Can We Spell Blunt Without UNT…?

9-year-old Zaki was living life like a toddler, suffering from constant seizures and a crippling dependency on his mother, Heather Jackson. The medical marijuana strain, Charlotte’s Web, transformed their lives. Previously relying on 17 types of medication, he had no seizures after one dose of this miracle marijuana strain. After many unallowing years, Zaki could finally ride a swing, pumping his legs all by himself. 

Many ailing families have to struggle immensely to obtain medical marijuana. It is very common to hear of people moving to Colorado or Phoenix to receive the strains required to aid someone in need. Cannabis benefits the treatment of chronic pain relief, depression and anxiety, induces cancer-fighting agents, regulates seizures, etc. When the benefits outweigh the costs, what more is there to consider? 

In the years since the legalization of marijuana being a mere proposition, there are currently 33 states affirming medical usage and 11 approving recreational usage. The legalization of marijuana would be beneficial, as continually taxing us on it allows the economy to flourish. Colorado voters charged a 15 percent excise tax on wholesale marijuana sales that directed the revenue into the construction of schools, as well as channeling separate revenue into homeless services. As stated by the Tax Foundation, all government levels are deprived of $28 billion in yearly tax revenues by not supporting legalization. 

The views on drug policy continue to change, as we question this endless economic depletion because of a never-ending drug war. Through law enforcement spending, overflowing prisons, drug cartel violence, and the targeting of marginalized communities, the benefits of reprimanding marijuana usage are very few. The federal government cannot seem to make up its mind on the subject, leaving the states to decide where they stand on the national policy, inherently creating their own. The costs are too high, with little visible improvement on this quest to simply impose the prohibition of marijuana usage.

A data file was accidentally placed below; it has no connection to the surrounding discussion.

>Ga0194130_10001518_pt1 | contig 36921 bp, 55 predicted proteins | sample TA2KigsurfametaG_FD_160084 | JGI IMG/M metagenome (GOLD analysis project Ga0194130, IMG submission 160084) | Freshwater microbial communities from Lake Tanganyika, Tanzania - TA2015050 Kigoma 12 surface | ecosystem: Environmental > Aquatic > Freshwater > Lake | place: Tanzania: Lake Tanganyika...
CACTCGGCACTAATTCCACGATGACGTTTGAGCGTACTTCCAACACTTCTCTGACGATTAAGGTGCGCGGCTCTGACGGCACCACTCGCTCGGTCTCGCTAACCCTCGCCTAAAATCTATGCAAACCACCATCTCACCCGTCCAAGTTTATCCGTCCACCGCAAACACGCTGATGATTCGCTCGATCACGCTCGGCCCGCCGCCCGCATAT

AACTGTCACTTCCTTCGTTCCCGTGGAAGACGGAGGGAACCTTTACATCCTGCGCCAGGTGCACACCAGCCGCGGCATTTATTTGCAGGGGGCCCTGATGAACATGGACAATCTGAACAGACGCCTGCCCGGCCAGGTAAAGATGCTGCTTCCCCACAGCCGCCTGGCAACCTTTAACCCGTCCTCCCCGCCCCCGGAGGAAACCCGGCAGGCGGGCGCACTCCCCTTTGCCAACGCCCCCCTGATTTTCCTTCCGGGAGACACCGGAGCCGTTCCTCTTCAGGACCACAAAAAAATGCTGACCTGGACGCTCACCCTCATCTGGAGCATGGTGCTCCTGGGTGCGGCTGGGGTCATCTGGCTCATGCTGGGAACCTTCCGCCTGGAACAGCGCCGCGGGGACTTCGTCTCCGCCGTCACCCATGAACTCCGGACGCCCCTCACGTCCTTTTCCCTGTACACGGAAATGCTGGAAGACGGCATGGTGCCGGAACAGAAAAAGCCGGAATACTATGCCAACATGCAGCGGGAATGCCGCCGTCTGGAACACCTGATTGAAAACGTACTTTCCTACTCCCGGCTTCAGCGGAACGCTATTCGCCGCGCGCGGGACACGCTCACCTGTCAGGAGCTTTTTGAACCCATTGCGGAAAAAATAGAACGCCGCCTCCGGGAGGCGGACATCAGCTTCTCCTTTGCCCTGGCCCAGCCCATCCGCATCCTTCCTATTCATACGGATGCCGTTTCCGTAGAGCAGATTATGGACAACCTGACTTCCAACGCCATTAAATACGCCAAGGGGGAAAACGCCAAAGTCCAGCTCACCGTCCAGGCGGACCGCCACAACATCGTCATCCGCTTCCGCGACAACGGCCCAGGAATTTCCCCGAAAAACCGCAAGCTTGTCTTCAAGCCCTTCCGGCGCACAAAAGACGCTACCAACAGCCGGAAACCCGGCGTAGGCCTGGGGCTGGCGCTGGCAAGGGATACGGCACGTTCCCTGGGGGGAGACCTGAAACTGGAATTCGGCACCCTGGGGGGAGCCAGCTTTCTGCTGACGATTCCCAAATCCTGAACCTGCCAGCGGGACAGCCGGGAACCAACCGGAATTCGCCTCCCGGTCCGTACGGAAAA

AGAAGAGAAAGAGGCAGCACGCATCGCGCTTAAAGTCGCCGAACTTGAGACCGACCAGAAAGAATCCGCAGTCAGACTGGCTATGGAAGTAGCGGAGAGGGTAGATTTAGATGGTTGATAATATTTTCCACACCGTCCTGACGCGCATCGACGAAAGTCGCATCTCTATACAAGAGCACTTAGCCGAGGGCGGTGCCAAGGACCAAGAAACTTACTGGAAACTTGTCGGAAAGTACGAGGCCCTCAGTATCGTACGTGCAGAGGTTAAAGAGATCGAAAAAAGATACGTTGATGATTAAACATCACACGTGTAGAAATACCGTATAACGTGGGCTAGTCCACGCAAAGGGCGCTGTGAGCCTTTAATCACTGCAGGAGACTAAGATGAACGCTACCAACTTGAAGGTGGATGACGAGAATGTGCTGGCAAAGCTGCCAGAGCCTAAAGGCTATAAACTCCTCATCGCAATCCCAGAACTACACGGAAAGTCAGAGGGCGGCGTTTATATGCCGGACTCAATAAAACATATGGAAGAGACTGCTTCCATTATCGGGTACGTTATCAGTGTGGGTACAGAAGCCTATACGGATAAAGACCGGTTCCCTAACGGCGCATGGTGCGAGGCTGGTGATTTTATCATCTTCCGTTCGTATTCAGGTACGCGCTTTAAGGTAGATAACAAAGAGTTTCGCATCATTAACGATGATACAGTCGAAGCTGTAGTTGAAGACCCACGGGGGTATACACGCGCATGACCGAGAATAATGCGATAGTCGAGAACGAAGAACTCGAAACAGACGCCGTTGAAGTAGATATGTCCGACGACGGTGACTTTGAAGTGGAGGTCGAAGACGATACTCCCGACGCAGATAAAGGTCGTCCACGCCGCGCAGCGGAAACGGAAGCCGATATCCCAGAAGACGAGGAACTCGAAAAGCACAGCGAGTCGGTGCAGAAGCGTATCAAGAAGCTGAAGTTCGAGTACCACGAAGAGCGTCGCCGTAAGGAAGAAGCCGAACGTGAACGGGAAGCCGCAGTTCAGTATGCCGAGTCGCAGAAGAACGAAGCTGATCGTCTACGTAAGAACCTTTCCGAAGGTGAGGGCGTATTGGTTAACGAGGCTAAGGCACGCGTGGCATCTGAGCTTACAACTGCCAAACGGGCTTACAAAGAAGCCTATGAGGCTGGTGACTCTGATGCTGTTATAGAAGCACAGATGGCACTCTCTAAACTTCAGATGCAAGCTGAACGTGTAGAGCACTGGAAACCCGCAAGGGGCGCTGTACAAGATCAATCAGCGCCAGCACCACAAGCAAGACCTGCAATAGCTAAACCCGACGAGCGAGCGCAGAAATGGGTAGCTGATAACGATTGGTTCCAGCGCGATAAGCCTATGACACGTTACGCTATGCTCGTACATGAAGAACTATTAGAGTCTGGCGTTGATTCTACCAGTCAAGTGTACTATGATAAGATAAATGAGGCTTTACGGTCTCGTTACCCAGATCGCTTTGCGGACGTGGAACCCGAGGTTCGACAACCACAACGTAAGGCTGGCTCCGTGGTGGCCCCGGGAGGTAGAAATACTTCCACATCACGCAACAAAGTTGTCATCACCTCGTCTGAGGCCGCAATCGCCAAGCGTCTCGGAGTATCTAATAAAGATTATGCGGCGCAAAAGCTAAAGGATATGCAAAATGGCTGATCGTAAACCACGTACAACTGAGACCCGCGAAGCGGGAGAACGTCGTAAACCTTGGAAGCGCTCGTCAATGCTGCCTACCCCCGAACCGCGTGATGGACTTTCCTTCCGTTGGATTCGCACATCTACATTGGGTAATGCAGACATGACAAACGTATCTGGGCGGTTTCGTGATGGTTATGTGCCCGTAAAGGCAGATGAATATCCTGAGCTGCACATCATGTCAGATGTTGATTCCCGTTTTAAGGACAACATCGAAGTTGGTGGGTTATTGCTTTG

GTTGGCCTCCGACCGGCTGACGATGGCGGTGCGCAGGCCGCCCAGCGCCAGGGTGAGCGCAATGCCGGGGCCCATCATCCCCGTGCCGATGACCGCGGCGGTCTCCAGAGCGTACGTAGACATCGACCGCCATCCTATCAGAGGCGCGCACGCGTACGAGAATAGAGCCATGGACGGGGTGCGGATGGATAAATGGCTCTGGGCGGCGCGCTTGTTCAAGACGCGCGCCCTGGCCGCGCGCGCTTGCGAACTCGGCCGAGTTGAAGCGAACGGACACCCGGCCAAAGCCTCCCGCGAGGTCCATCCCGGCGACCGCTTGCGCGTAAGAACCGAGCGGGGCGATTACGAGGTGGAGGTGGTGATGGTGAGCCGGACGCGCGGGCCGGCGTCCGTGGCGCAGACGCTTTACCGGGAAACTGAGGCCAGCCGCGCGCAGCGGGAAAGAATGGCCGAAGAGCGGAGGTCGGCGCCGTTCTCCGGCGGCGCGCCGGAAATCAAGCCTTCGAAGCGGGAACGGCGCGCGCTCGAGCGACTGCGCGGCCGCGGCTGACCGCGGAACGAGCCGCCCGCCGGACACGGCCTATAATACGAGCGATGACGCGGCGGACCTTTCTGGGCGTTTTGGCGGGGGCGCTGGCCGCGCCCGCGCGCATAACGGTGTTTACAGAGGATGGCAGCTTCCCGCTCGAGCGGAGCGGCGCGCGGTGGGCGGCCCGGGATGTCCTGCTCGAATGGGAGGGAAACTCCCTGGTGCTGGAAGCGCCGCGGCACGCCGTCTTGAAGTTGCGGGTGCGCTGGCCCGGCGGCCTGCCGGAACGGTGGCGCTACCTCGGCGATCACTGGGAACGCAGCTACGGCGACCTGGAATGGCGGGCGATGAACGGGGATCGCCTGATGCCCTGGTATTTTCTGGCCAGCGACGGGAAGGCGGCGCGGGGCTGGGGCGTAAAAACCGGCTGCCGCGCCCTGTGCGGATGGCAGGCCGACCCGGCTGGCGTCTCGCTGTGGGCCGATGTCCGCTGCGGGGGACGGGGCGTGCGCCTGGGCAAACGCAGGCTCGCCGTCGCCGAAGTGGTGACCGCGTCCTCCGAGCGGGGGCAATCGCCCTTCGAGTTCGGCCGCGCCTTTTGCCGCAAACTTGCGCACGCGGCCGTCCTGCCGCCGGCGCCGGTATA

I believe that marijuana should be legalized. The nation’s habit of racial profiling is all too apparent when concerning marijuana laws. According to the American Civil Liberties Union,  white and black folk have almost the same prevalence of marijuana usage, yet people of color are four times more likely to be arrested for crimes in relation to pot. With over 700,000 Americans arrested annually for marijuana possession, these harmless people are deemed convicts and thrust into already overcrowded prisons to face the same repercussions as hardened criminals. 

This results in first-time offenders being ripped from their livelihoods and marked forever. Legalizing marijuana would balance the prison system, lower the estimated $8 billion spent a year to prohibit marijuana, allow for medical marijuana to be more accessible, and avoid excessive citizens being molded into criminals.  

I believe that the nation would greatly benefit from the legalization of marijuana. Aside from essentially preventing more economic deficiency and allowing us to save money, the structure of law enforcement today would be remedied from singling out minorities in drug-related cases. This would prevent prisons from compromising both harmless marijuana users and felons in the same vicinity under the same restrictions. Dependency on other drugs would improve, and stop fueling the opioid crisis. 

The legalization of marijuana would unify the states under a national policy the federal government has ceded from solidifying. Both medical and legalized marijuana would create jobs in a mature industry setting, through direct sales of products, income, and levied payroll taxes on workers. The states and its citizens must unite under one voice and cooperate henceforth to ensure a more just drug policy.